• The operator interface simultaneously displays the physical component and the operations aspects of a process, represented as hierarchical graphs, in separate, two-dimensional graphic windows. The complete model of the components and of the operations usually do not fit on one screen. The operator interface therefore can show only a portion, or a "window", of the operation or component hierarchical graph model at one time. The graphic windows can be scrolled in two dimensions by the operator, to look at and review the complete model.
  • Both the operations and the components being monitored appear to the operator in a graphed hierarchical model. The models consist of components and sub-components or of operations and sub-operations. Individual elements of each hierarchy are represented, in the illustrated embodiment, in a small block containing the name of the individual element. In the illustrated embodiment, the background color of each block can be changed dynamically to reflect the status of the individual component or operation.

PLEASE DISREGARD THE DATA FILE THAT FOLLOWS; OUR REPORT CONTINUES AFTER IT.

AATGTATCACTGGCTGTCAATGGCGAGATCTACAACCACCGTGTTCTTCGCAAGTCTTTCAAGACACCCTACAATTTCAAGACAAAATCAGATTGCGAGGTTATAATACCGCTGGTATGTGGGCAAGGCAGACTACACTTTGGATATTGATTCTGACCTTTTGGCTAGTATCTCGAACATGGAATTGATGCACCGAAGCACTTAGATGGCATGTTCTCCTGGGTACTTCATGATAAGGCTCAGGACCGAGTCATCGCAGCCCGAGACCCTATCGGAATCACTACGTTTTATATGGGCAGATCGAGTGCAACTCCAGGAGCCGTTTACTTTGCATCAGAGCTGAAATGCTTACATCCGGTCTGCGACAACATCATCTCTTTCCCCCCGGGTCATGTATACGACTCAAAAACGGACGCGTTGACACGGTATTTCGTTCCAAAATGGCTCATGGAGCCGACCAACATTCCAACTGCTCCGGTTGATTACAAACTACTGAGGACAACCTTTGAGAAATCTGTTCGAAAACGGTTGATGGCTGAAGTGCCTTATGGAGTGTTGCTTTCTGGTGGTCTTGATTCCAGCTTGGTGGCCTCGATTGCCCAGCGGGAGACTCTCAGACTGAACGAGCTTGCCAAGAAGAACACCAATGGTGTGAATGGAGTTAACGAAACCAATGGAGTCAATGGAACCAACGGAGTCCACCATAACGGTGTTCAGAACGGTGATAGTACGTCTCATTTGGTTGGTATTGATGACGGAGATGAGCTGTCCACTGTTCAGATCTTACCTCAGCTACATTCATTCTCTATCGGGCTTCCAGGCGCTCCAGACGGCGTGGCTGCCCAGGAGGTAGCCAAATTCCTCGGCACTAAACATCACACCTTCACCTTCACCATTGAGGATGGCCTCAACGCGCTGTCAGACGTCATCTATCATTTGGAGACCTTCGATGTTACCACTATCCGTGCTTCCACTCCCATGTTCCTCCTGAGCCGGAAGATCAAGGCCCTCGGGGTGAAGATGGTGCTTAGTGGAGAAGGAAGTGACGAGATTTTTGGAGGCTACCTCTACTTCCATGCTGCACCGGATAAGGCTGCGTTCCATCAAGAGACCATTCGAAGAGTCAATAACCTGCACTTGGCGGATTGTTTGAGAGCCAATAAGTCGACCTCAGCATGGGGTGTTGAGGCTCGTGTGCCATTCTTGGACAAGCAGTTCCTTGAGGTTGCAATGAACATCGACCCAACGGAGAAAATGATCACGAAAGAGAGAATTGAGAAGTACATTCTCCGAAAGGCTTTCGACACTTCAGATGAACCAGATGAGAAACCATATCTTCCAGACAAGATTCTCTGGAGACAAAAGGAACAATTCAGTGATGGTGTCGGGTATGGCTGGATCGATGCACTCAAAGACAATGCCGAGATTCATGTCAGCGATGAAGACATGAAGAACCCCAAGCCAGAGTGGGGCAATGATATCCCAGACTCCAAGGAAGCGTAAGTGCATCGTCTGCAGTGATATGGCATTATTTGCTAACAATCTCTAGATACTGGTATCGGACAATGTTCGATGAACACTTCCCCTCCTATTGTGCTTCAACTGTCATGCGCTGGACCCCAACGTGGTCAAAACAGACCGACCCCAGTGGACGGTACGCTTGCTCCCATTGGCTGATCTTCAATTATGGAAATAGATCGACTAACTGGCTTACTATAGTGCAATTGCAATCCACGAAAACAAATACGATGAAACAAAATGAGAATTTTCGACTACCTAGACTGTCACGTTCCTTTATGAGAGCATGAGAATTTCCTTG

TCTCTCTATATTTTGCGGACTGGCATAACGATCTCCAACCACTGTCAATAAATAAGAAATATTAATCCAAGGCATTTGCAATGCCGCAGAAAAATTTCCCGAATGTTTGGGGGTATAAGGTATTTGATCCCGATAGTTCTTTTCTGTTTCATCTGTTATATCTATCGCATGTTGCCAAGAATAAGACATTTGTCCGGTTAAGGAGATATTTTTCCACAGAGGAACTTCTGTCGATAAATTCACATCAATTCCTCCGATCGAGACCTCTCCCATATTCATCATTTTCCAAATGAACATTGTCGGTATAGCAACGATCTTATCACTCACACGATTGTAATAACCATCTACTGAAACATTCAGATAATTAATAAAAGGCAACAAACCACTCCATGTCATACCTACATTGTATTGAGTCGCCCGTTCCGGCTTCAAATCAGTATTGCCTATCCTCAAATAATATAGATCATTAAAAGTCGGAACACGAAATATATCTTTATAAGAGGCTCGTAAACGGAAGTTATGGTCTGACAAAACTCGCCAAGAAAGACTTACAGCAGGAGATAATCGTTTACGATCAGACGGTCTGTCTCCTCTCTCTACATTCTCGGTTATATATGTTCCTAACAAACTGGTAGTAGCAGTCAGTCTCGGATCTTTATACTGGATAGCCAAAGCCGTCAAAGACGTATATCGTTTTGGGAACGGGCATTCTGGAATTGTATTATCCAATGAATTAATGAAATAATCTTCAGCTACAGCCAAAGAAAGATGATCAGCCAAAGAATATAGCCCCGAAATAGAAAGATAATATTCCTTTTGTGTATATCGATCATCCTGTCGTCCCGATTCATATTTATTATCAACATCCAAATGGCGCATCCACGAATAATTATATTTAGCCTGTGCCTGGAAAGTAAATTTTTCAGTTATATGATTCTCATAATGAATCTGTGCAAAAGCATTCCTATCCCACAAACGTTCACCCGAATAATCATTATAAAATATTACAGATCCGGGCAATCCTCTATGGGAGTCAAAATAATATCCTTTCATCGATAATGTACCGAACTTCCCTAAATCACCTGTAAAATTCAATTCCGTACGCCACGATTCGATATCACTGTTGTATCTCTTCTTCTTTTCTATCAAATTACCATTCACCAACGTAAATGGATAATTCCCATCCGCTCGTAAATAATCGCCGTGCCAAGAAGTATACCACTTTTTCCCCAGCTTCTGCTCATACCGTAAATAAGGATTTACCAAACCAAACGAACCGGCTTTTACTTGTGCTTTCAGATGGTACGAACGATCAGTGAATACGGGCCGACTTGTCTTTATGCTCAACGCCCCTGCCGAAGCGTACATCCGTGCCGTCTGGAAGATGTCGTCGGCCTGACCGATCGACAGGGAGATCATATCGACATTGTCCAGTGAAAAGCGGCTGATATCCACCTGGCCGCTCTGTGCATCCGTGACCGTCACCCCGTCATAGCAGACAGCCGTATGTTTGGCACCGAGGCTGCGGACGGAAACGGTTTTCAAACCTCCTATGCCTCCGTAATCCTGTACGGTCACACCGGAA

• Referring now to Fig. 1, the operator interface of the present invention is used with a model-based diagnostic system 10 that monitors an industrial process 20. The model-based diagnostic system has both on-line and off-line alarm sources and identifies possible failure source components in the industrial process in response to alarm signals. The potential failure source components are displayed on a display 25 of an operator interface 30.
  • In a preferred embodiment of the present invention, the diagnostic system is based on a hierarchical fault model which uses a directed graph to represent fault nodes and fault propagation paths between plant components and plant operations. The plant components and the plant operations are represented in a hierarchy which is derived from the structural models of plant components and operations respectively.